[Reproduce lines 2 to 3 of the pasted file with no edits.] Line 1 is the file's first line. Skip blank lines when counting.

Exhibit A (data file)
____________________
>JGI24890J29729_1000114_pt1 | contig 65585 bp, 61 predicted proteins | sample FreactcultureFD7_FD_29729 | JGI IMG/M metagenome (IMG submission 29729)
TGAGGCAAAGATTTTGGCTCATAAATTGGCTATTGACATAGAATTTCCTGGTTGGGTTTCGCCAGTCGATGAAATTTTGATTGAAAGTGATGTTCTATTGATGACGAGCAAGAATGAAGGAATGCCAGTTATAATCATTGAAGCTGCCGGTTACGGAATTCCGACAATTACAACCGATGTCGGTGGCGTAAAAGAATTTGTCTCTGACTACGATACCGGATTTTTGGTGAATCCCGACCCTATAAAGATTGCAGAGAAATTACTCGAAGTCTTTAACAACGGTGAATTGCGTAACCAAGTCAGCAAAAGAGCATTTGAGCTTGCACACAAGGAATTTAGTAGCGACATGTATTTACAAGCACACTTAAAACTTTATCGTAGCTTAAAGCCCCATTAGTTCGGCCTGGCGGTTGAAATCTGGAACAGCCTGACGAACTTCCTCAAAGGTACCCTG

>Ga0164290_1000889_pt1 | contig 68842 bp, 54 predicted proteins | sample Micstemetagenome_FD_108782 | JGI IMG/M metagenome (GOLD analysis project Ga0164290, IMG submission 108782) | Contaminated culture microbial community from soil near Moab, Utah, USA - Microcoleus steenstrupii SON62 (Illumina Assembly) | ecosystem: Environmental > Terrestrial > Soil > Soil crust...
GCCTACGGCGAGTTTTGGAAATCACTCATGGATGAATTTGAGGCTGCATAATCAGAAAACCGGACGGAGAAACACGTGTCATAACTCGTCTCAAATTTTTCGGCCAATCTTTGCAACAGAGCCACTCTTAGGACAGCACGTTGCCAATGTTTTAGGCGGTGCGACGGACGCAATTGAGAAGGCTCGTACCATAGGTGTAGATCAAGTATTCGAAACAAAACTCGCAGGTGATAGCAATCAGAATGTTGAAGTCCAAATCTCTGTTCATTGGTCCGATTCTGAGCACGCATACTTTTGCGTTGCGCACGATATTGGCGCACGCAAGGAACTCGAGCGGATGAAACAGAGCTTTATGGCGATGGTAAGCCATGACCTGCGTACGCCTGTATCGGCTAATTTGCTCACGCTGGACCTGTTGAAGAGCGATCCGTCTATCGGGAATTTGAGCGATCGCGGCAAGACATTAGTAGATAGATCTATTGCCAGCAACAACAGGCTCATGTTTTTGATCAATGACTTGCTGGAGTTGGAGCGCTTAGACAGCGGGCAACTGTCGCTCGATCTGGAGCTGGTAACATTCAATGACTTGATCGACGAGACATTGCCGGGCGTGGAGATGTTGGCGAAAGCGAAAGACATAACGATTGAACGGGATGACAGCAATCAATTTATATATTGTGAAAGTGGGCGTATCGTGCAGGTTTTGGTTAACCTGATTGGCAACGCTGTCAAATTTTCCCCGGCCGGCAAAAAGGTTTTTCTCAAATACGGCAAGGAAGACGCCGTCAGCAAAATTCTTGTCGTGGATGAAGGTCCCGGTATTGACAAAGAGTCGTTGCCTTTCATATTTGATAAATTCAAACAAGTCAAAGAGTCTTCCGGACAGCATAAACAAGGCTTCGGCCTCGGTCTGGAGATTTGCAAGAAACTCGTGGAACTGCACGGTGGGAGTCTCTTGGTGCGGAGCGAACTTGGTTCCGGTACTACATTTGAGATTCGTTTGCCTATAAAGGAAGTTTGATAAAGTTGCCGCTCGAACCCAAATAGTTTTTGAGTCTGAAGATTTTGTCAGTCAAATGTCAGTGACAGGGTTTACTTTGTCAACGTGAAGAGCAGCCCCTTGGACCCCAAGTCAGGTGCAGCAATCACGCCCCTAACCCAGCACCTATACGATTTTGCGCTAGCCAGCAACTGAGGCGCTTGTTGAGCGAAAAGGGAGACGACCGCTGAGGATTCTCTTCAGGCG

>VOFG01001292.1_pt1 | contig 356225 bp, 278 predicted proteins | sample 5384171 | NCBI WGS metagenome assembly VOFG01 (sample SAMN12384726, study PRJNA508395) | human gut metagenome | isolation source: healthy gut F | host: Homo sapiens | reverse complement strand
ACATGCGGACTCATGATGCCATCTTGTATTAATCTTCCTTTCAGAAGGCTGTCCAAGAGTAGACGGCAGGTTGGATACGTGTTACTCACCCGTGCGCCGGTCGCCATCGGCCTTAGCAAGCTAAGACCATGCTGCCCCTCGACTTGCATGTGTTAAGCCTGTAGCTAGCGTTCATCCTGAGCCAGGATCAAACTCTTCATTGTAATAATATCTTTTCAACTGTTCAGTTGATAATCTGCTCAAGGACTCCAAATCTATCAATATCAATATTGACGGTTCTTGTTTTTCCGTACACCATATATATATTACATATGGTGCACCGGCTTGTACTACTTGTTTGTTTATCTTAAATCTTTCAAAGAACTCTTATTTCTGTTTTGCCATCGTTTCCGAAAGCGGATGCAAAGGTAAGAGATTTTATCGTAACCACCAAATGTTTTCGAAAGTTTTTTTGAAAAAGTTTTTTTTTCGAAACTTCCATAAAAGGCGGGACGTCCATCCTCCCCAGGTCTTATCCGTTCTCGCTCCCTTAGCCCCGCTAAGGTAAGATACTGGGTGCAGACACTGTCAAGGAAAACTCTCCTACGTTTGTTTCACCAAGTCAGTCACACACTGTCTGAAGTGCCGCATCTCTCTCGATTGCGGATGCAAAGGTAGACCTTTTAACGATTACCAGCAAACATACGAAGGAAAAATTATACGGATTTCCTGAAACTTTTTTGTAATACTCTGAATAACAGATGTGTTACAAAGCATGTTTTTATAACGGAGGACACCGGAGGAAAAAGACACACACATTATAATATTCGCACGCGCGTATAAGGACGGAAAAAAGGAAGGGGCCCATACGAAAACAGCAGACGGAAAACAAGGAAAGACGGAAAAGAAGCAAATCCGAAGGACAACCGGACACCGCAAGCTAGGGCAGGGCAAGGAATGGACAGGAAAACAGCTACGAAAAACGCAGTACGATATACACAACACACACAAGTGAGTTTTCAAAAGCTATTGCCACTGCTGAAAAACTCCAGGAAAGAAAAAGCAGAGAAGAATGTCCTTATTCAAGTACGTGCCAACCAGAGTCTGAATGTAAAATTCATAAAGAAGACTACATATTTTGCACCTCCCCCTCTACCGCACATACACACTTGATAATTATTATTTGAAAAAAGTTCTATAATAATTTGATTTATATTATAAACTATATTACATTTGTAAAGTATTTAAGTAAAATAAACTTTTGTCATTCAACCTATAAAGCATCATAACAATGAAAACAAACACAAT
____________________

TGAGGCAAAGATTTTGGCTCATAAATTGGCTATTGACATAGAATTTCCTGGTTGGGTTTCGCCAGTCGATGAAATTTTGATTGAAAGTGATGTTCTATTGATGACGAGCAAGAATGAAGGAATGCCAGTTATAATCATTGAAGCTGCCGGTTACGGAATTCCGACAATTACAACCGATGTCGGTGGCGTAAAAGAATTTGTCTCTGACTACGATACCGGATTTTTGGTGAATCCCGACCCTATAAAGATTGCAGAGAAATTACTCGAAGTCTTTAACAACGGTGAATTGCGTAACCAAGTCAGCAAAAGAGCATTTGAGCTTGCACACAAGGAATTTAGTAGCGACATGTATTTACAAGCACACTTAAAACTTTATCGTAGCTTAAAGCCCCATTAGTTCGGCCTGGCGGTTGAAATCTGGAACAGCCTGACGAACTTCCTCAAAGGTACCCTG

>Ga0164290_1000889_pt1 | contig 68842 bp, 54 predicted proteins | sample Micstemetagenome_FD_108782 | JGI IMG/M metagenome (GOLD analysis project Ga0164290, IMG submission 108782) | Contaminated culture microbial community from soil near Moab, Utah, USA - Microcoleus steenstrupii SON62 (Illumina Assembly) | ecosystem: Environmental > Terrestrial > Soil > Soil crust...